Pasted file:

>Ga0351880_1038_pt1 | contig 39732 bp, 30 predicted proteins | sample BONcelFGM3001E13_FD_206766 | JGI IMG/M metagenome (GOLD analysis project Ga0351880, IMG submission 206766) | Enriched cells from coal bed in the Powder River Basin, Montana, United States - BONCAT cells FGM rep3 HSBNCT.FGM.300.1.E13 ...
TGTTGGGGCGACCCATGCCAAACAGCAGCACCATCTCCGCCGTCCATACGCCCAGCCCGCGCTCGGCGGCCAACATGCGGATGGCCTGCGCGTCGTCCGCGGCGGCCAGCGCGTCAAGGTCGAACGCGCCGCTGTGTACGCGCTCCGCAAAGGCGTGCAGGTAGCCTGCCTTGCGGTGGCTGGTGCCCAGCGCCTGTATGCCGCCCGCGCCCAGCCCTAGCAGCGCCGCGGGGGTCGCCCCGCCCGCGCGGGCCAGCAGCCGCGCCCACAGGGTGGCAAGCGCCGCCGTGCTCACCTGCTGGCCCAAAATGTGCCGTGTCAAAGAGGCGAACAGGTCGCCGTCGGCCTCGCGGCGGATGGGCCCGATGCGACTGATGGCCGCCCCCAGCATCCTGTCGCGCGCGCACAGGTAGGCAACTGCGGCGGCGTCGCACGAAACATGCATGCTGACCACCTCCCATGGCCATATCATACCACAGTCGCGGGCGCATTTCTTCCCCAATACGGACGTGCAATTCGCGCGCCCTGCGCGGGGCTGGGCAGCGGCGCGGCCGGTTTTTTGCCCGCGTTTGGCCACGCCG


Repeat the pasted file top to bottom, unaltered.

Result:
>Ga0351880_1038_pt1 | contig 39732 bp, 30 predicted proteins | sample BONcelFGM3001E13_FD_206766 | JGI IMG/M metagenome (GOLD analysis project Ga0351880, IMG submission 206766) | Enriched cells from coal bed in the Powder River Basin, Montana, United States - BONCAT cells FGM rep3 HSBNCT.FGM.300.1.E13 ...
TGTTGGGGCGACCCATGCCAAACAGCAGCACCATCTCCGCCGTCCATACGCCCAGCCCGCGCTCGGCGGCCAACATGCGGATGGCCTGCGCGTCGTCCGCGGCGGCCAGCGCGTCAAGGTCGAACGCGCCGCTGTGTACGCGCTCCGCAAAGGCGTGCAGGTAGCCTGCCTTGCGGTGGCTGGTGCCCAGCGCCTGTATGCCGCCCGCGCCCAGCCCTAGCAGCGCCGCGGGGGTCGCCCCGCCCGCGCGGGCCAGCAGCCGCGCCCACAGGGTGGCAAGCGCCGCCGTGCTCACCTGCTGGCCCAAAATGTGCCGTGTCAAAGAGGCGAACAGGTCGCCGTCGGCCTCGCGGCGGATGGGCCCGATGCGACTGATGGCCGCCCCCAGCATCCTGTCGCGCGCGCACAGGTAGGCAACTGCGGCGGCGTCGCACGAAACATGCATGCTGACCACCTCCCATGGCCATATCATACCACAGTCGCGGGCGCATTTCTTCCCCAATACGGACGTGCAATTCGCGCGCCCTGCGCGGGGCTGGGCAGCGGCGCGGCCGGTTTTTTGCCCGCGTTTGGCCACGCCG